Field Guide

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Excerpted from Chapter 10: Other Challenges: Interpreters, Returnees, Witnesses, Preventing Violence, "Walk-Outs," Cancellations, "No Shows" in The School Mediator's Field Guide: Prejudice, Sexual Harassment, Large Groups and Other Daily Challenges by Richard Cohen


Mediating Using Interpreters

Language is crucial to mediation. It is the primary vehicle for expression in a process that is essentially people speaking with one another. As such, it is important to conduct mediation sessions in the language with which parties are most comfortable. The reasons for mediating in parties' first language include:

  • It demonstrates respect for them.
  • Spoken language has subtleties of meaning determined by tone, context, and inflection. Because mediation depends upon accurate communication among parties and between parties and the mediators, it is essential to conduct sessions in the language with which participants have the greatest facility.
  • Mediating is stressful in any language. Mediating in a language other than one's native tongue forces parties to work even harder and waste energy on communication mechanics that would be better directed towards the substance of the discussion.
  • Mediation sessions often engender intense emotions for parties. Those who speak more than one language typically will revert to their first language when they become emotional. Conducting mediation in parties' first language is consistent with this natural tendency.

Some parties, perhaps to "not make trouble," consent to mediate in English even when they would be more comfortable in another language. Try to arrange to mediate in their first language nonetheless. If the school has a peer mediation program, the diversity of the mediators should make it possible to mediate in the major languages spoken by the student body. In North American schools, mediation sessions have been successfully conducted in languages from Spanish to Khmer to American Sign Language.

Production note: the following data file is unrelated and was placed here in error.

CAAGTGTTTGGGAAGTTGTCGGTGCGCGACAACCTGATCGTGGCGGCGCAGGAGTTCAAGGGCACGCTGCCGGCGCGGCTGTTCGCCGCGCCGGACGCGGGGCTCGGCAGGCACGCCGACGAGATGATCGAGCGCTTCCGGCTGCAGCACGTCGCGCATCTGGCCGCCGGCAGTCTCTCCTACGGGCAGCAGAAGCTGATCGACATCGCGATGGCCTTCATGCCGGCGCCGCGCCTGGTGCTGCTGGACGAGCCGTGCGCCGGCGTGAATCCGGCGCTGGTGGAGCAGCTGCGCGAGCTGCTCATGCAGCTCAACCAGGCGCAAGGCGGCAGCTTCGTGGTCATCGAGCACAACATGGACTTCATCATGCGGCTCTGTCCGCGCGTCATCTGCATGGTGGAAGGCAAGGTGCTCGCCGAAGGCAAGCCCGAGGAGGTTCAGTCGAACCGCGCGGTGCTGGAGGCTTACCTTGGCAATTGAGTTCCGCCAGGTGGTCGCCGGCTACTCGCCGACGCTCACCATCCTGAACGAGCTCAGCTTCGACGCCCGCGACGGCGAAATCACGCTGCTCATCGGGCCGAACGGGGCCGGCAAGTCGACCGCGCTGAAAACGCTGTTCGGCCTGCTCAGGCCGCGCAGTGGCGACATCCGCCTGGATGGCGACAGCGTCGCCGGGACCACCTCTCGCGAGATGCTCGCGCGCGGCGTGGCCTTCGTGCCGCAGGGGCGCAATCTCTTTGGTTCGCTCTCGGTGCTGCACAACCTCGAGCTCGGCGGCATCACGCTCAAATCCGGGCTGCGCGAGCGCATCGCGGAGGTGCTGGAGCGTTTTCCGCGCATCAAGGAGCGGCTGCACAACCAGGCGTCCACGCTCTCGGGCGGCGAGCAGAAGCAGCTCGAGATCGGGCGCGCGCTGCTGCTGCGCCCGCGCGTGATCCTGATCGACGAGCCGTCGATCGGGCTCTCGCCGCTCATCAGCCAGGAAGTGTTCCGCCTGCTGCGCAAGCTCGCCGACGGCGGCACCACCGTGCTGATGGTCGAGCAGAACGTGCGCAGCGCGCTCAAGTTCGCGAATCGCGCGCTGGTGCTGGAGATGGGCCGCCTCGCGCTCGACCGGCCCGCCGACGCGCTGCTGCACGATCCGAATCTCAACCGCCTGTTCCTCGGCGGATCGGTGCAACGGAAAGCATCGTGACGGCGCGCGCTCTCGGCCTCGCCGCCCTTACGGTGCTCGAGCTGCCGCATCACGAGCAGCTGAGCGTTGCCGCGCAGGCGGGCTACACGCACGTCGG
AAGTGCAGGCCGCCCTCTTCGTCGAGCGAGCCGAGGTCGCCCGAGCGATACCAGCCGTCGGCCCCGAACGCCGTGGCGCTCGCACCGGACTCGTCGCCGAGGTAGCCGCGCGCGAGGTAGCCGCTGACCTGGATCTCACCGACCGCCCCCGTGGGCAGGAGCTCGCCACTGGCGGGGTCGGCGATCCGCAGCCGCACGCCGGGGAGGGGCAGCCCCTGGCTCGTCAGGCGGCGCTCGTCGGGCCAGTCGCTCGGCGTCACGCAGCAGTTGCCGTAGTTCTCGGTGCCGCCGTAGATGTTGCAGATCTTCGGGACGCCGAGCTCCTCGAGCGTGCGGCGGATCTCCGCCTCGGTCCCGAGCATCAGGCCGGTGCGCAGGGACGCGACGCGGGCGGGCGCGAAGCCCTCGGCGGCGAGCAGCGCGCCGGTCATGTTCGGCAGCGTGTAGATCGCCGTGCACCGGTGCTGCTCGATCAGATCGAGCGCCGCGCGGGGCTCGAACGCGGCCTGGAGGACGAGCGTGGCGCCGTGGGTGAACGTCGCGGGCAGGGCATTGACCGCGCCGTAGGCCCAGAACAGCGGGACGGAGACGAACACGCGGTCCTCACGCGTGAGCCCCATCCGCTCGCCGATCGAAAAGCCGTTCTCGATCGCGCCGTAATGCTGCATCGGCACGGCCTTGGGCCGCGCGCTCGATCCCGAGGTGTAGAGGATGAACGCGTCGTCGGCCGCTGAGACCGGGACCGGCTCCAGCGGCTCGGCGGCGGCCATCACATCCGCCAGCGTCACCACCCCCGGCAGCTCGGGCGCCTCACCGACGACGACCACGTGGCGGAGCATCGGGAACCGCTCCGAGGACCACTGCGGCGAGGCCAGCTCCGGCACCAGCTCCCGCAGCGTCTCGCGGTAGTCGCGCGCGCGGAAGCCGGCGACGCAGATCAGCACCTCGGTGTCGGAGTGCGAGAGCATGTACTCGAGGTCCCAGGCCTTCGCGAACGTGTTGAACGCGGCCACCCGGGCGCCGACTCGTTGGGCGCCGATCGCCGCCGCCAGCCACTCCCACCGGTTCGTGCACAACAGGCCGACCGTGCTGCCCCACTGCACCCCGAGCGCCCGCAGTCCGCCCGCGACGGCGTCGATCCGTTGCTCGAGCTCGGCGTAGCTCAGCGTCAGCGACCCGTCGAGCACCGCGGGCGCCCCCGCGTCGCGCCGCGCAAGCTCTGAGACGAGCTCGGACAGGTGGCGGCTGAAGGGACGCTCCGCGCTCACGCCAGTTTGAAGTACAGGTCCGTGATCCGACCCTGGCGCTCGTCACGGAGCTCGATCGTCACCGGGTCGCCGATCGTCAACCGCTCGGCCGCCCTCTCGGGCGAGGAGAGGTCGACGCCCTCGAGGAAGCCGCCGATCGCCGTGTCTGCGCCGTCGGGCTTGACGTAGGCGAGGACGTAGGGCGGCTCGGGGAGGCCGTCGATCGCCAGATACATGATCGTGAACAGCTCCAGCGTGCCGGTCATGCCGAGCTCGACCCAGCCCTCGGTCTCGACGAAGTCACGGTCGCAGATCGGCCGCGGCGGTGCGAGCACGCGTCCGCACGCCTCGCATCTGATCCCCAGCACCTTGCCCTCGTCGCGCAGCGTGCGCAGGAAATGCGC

It is not always possible to mediate in parties' native tongues, however. The school may not have access to a mediator that speaks the language in question. Or one mediator may be fluent in this language while the second mediator is not. The parties themselves may even speak different languages and be unable to communicate with each other directly, no less than with the mediators. At these times, mediators count on the assistance of interpreters.

What is an Interpreter?
Although the word "translator" is often used to refer to someone who converts what a person is saying in one language to another, the correct term is "interpreter." Technically, an interpreter works with the spoken word, while a translator works with the written word. The two major forms of interpreting are known as "simultaneous" and "consecutive." In simultaneous interpretation, the words of the speaker are interpreted as they are spoken, with only the slightest of delays. The most familiar example of simultaneous interpretation is at the United Nations, where a speech in one language is simultaneously interpreted by different highly trained personnel into the dozens of other languages spoken by UN delegates. American Sign Languages interpreters usually work simultaneously as well.

With consecutive interpretation, the speaker talks for a short while and then pauses while their words are interpreted. A minute of speech is followed by a minute of interpretation. Consecutive interpretation is the most common method of interpreting in mediation for one practical reason: Two languages spoken simultaneously in one room quickly become an unintelligible jumble. Unless one has a complex system of microphones and head sets like the United Nations, or the languages in question use differing media as in American Sign Language and spoken English, simultaneous interpretation is unworkable. Consecutive interpretation can also create a more calm and considered atmosphere in mediation sessions because parties are forced to take frequent breaks while speaking.